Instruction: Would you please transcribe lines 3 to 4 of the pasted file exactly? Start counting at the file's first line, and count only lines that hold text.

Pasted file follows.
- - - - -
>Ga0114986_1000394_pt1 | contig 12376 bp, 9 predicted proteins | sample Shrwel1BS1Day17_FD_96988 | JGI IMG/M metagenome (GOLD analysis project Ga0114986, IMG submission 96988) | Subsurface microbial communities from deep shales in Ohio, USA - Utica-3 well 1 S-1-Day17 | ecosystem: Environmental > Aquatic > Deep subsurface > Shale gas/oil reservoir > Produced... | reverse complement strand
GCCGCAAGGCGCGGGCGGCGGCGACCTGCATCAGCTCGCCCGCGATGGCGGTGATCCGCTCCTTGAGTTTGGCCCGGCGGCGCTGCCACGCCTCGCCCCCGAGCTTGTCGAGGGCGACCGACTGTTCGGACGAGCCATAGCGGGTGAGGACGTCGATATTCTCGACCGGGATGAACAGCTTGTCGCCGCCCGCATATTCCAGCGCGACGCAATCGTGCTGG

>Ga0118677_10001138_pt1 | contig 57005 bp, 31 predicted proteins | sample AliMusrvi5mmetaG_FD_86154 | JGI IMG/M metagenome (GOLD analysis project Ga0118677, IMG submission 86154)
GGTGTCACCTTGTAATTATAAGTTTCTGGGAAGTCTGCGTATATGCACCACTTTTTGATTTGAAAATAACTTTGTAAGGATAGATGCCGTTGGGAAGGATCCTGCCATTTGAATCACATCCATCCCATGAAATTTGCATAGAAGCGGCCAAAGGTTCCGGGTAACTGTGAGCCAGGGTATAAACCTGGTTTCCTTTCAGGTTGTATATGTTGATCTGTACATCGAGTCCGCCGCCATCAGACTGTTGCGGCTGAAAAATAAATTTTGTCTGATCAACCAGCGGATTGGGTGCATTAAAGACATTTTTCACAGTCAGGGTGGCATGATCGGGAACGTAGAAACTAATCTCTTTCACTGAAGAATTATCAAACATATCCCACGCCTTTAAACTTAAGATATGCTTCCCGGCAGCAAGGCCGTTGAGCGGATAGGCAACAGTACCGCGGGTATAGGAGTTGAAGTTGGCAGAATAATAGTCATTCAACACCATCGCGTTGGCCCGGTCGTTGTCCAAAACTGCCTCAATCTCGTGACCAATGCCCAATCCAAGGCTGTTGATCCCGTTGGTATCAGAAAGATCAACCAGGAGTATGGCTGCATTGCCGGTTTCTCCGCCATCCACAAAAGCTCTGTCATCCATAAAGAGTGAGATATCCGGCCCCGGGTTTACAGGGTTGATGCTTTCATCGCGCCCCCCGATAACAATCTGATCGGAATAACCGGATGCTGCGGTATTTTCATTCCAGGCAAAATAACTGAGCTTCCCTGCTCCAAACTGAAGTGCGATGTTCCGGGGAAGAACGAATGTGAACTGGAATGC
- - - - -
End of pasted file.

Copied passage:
>Ga0118677_10001138_pt1 | contig 57005 bp, 31 predicted proteins | sample AliMusrvi5mmetaG_FD_86154 | JGI IMG/M metagenome (GOLD analysis project Ga0118677, IMG submission 86154)
GGTGTCACCTTGTAATTATAAGTTTCTGGGAAGTCTGCGTATATGCACCACTTTTTGATTTGAAAATAACTTTGTAAGGATAGATGCCGTTGGGAAGGATCCTGCCATTTGAATCACATCCATCCCATGAAATTTGCATAGAAGCGGCCAAAGGTTCCGGGTAACTGTGAGCCAGGGTATAAACCTGGTTTCCTTTCAGGTTGTATATGTTGATCTGTACATCGAGTCCGCCGCCATCAGACTGTTGCGGCTGAAAAATAAATTTTGTCTGATCAACCAGCGGATTGGGTGCATTAAAGACATTTTTCACAGTCAGGGTGGCATGATCGGGAACGTAGAAACTAATCTCTTTCACTGAAGAATTATCAAACATATCCCACGCCTTTAAACTTAAGATATGCTTCCCGGCAGCAAGGCCGTTGAGCGGATAGGCAACAGTACCGCGGGTATAGGAGTTGAAGTTGGCAGAATAATAGTCATTCAACACCATCGCGTTGGCCCGGTCGTTGTCCAAAACTGCCTCAATCTCGTGACCAATGCCCAATCCAAGGCTGTTGATCCCGTTGGTATCAGAAAGATCAACCAGGAGTATGGCTGCATTGCCGGTTTCTCCGCCATCCACAAAAGCTCTGTCATCCATAAAGAGTGAGATATCCGGCCCCGGGTTTACAGGGTTGATGCTTTCATCGCGCCCCCCGATAACAATCTGATCGGAATAACCGGATGCTGCGGTATTTTCATTCCAGGCAAAATAACTGAGCTTCCCTGCTCCAAACTGAAGTGCGATGTTCCGGGGAAGAACGAATGTGAACTGGAATGC